Want to stay informed and make a difference? Want to improve government?
Becoming an observer is a perfect opportunity for someone to have an impact simply by attending one meeting per month. We believe there are benefits not only to the observers, our organization, and the community, but to the board or committee being observed as well.
Our role is to gather information.
We learn about what the governmental body is doing, we learn about the issues facing our community, and we are empowered to take action, if warranted and supported by previously determined League positions.
We also learn how issues are being addressed. The League promotes government openness, transparency and accountability as vital to a healthy democracy.
Follow the links to discover how to become an observer, what resources are available, and what you would be expected to do. And then, join us!
By doing this you will have accomplished two vital tasks: First, you will let our government officials know that we (as citizens and League members) are watching how they do their job.
Second, you will be helping your local League members stay informed and able to react as important issues arise. Please contact the LWV DC for more information; Contact Us.
One of the best ways to improve the quality of government is to "put it in the spotlight." Sometimes videotaping governmental meetings can accomplish this, but most government business occurs without this watchful eye.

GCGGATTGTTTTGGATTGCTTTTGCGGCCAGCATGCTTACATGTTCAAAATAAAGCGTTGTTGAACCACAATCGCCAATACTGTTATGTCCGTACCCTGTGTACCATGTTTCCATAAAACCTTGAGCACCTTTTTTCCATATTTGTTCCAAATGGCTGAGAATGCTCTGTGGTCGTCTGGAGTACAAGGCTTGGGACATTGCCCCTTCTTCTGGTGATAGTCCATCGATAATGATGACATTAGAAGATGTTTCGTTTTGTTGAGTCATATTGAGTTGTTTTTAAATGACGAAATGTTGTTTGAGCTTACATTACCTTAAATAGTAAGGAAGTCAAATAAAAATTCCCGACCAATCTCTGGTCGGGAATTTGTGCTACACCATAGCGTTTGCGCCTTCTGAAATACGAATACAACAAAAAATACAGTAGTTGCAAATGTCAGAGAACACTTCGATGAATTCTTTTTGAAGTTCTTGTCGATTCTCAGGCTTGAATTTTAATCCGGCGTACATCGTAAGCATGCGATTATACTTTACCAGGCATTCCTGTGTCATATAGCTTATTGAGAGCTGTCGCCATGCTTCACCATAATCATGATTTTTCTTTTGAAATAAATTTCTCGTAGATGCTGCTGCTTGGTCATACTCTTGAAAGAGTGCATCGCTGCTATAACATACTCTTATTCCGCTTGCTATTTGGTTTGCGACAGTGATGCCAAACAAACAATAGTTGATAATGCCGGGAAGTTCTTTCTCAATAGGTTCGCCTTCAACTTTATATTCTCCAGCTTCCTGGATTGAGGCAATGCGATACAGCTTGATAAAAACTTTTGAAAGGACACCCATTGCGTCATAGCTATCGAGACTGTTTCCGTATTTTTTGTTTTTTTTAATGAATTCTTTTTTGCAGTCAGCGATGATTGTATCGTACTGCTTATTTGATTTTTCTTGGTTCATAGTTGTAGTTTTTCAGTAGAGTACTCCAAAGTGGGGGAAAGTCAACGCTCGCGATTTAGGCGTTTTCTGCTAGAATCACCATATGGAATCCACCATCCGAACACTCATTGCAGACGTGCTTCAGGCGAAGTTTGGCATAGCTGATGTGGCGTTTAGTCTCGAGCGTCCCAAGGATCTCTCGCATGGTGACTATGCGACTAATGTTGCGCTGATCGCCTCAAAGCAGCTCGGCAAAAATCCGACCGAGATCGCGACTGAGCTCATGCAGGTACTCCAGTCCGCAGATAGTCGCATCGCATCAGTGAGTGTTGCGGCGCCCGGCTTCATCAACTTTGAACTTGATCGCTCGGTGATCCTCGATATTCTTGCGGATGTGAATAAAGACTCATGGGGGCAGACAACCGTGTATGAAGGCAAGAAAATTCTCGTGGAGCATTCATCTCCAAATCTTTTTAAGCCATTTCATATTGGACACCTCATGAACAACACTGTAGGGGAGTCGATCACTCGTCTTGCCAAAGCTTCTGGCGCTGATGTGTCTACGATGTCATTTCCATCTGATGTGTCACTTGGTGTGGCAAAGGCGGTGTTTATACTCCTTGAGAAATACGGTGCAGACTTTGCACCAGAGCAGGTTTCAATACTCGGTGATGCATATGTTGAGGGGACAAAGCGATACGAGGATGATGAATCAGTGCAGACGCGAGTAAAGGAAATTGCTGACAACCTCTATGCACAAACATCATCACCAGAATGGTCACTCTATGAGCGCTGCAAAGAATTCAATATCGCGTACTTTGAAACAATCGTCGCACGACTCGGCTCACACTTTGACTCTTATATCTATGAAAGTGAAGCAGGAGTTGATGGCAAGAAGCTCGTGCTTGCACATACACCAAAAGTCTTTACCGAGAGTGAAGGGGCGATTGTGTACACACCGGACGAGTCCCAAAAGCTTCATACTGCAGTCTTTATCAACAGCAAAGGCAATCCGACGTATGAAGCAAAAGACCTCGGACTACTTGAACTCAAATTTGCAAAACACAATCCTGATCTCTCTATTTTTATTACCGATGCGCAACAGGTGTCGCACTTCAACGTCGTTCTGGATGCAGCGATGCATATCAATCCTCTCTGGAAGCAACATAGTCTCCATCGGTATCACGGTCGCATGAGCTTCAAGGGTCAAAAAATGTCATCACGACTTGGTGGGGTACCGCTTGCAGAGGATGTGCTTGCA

The League has long believed in the value of an observer corps whose job it is to stay abreast of issues by maintaining a presence at as many government meetings as possible.
Check with the LWV DC chairperson or secretary. Try the government websites. Meeting dates and times often change, so visit the website before you take make plans to attend a meeting. Call the Clerk's office of the county, village, town or city to check on possible last minute changes in meetings.
Annual reports: Call the committee, department, or body that you are observing or that your group oversees. Ask for a copy of the annual report and read it. This will give you more understanding of what they do, how they do it, and what issues they face.
DOOR COUNTY INFORMATION: Official Directory.
This wonderful little resource can be purchased from the County Clerk at the Government Center (first copy is free; additional copies are $2 each; also found online at county website). New copies are available in May or June (sometimes copies run out). It lists members of all county, city, town, and village governments and their addresses and phone numbers. It also contains county school boards, information on state and federal representatives, county and city personnel, county committees, rules of order and many other useful items.
OPEN MEETINGS LAW / OPEN RECORDS LAW:
Open Meetings questions about posting of agendas:
1) The agenda must be posted 24 hours before the meeting. The County Board's rules require 48 hours and other bodies may have other rules, but no less than 24 hrs. There is an exemption for a shorter time for emergencies.
2) It must be posted 3 places and must be a complete agenda. (The County Board calendar, for example, does not count as one of the three.) The newspaper posting doesn't count as one of the three either. It is a courtesy. The county's postings are in the lobby of the County Gov. Center near the stairs near the front door, at the Justice Center, and the library bulletin board. Online is also a courtesy but does not count as one of the three.
LWV POSITIONS: You can learn about League positions by accessing them online.
For National positions, go to National LWV
For Wisconsin positions go to Wisconsin LWV
For Door County positions, contact the Action Chair for hard or electronic copies.